Marthinus van Schalkwyk, who became leader of the National Party last year, said everyone was filled with revulsion at last week's revelations at the TRC, which included attempts to use hallucinogenic drugs for riot control and a search for a bacterium which would selectively harm black people. Ministers in the previous government were "hiding behind each other", he said.
Although Mr van Schalkwyk sought to broaden his attack to include the present government, which he accused of "hiding behind apartheid" and showing no more accountability than the "previous dispensation", it is the first time evidence at the commission has provoked such a response from the National Party, and shows its potential to damage the party's reputation less than a year before South Africa's next election. In 1994 the Nationalists lost power for the first time since 1948, except in the Western Cape where they control the provincial government.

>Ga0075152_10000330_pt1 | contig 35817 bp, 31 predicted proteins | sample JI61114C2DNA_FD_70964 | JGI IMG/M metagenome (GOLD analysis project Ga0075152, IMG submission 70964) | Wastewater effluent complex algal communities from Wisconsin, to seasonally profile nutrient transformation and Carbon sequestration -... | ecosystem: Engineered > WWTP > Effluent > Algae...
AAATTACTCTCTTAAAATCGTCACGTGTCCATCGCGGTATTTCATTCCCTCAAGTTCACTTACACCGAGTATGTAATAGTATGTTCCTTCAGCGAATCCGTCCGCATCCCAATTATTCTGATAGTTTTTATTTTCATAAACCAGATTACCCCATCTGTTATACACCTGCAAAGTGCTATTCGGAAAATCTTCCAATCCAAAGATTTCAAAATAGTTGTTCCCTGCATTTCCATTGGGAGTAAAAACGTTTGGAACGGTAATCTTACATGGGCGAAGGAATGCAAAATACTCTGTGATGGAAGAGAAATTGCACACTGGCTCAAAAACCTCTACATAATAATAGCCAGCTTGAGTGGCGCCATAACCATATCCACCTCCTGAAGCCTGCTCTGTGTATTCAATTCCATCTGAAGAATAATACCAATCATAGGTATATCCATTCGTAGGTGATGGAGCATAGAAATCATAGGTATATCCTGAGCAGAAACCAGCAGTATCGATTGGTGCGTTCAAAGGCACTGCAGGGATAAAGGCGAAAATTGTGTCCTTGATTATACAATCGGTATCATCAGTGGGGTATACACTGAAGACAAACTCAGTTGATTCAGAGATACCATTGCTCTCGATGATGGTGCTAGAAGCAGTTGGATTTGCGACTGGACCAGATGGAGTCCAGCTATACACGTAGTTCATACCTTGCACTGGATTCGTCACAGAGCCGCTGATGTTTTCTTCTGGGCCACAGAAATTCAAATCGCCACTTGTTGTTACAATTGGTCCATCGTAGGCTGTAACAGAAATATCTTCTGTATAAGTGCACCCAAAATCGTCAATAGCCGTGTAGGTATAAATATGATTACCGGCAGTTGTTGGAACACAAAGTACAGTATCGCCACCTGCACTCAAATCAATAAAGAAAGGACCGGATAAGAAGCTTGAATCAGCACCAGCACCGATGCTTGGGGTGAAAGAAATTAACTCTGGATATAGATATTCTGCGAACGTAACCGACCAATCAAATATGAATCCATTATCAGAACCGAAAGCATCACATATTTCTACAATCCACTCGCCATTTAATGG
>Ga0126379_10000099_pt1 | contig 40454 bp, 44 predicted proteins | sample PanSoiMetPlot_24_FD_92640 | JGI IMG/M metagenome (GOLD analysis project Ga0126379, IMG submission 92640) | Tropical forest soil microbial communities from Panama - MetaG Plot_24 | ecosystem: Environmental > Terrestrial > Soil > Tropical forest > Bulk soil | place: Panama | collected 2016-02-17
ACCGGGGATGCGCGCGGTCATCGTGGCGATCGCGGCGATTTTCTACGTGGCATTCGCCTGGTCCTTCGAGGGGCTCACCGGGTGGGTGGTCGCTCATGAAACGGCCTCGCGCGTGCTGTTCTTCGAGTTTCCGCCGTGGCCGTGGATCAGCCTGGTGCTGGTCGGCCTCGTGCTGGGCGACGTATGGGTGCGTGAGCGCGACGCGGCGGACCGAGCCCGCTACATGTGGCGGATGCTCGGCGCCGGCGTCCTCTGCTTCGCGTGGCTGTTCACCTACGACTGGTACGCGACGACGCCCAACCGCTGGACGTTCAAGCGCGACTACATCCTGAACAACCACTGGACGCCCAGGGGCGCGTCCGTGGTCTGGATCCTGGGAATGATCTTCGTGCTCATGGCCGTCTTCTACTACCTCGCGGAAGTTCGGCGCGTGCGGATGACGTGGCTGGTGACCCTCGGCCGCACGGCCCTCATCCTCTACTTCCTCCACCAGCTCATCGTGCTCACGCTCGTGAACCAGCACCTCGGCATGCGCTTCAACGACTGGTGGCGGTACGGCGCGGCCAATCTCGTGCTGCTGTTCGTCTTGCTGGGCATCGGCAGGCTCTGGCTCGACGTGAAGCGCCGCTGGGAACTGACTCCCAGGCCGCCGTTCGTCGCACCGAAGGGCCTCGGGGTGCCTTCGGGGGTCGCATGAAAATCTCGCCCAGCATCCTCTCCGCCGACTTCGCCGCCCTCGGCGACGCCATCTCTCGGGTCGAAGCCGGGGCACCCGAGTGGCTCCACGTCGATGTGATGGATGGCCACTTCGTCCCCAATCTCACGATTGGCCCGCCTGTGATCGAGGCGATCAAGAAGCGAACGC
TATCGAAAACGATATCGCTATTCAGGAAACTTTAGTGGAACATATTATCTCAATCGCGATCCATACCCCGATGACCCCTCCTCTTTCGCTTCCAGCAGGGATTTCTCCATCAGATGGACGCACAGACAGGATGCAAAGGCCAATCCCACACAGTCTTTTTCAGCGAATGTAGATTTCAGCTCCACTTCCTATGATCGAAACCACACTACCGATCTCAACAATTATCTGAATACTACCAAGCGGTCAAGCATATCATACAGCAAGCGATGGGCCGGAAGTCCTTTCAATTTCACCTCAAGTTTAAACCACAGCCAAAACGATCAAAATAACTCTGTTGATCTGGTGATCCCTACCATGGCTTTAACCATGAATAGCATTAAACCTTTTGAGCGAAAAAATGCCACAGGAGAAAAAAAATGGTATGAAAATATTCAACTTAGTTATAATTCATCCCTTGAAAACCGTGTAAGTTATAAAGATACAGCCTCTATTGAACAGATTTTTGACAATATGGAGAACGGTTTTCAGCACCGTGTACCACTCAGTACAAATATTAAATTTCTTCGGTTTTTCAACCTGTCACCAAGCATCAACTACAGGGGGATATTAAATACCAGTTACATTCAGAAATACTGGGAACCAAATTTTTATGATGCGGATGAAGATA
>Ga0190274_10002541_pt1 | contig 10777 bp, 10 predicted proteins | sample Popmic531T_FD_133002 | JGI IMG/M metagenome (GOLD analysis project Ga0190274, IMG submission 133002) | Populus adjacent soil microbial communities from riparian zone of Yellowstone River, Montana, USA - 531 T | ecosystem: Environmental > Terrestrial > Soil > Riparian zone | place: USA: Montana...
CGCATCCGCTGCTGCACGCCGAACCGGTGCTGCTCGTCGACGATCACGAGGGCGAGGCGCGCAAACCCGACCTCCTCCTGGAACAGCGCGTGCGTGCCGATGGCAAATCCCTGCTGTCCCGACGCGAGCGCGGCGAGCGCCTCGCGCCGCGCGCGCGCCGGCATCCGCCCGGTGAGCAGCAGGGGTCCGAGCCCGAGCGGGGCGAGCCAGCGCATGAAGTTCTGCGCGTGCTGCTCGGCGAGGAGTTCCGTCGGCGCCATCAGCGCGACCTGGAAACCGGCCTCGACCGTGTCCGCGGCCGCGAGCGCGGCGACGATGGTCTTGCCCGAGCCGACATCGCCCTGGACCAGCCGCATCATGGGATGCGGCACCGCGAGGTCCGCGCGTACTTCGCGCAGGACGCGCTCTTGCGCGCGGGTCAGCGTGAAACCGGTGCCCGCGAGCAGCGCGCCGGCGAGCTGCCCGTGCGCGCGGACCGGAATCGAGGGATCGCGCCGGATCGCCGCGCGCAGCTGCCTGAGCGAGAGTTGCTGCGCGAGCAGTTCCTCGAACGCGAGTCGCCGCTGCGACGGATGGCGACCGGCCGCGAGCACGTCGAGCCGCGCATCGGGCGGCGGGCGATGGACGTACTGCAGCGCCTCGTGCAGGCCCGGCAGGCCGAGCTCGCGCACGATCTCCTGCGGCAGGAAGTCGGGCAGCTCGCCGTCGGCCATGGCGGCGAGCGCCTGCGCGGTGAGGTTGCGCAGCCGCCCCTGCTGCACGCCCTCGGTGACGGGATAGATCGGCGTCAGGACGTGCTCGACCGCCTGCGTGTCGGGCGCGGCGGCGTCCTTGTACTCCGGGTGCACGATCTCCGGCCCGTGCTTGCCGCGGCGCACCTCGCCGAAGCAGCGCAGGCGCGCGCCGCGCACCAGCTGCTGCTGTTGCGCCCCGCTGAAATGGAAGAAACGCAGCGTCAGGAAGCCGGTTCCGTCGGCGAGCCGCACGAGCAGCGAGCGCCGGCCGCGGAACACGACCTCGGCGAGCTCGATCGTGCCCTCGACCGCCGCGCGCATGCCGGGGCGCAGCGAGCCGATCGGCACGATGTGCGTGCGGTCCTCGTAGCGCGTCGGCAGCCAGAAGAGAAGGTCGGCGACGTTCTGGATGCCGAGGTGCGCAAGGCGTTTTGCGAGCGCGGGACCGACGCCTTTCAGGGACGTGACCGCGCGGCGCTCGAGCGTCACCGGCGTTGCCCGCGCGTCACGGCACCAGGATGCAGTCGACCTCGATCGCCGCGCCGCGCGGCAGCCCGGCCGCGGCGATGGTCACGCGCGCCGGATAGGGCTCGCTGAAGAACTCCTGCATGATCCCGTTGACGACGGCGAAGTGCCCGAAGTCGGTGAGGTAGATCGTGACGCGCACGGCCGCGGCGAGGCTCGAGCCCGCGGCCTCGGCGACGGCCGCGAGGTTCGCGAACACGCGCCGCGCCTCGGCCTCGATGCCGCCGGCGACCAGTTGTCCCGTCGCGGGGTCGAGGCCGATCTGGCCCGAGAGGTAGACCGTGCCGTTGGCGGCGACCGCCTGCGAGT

Last week's lurid testimony from scientists, which the TRC chairman, Archbishop Des-mond Tutu, described as the most shocking he had heard, has come closer to implicating senior figures in the apartheid regime than any other evidence.
Former president PW Botha, who will return to court in August on a charge of refusing to testify, has claimed ignorance of the work of apartheid's "black sheep".
His successor, FW de Klerk, this week denied knowledge of the experiments in the chemical and biological warfare programme, although the office of deputy president Thabo Mbeki said Mr de Klerk had handed over the key to a safe containing results of the research.
One man who can tell the whole story is Dr Wouter Basson, who headed the programme.
His lawyers delayed his appearance at the TRC last week, but he is due to give evidence today and tomorrow unless a court injunction can be obtained on the grounds of prejudice to numerous cases against him, including conspiracy to murder.Reuse content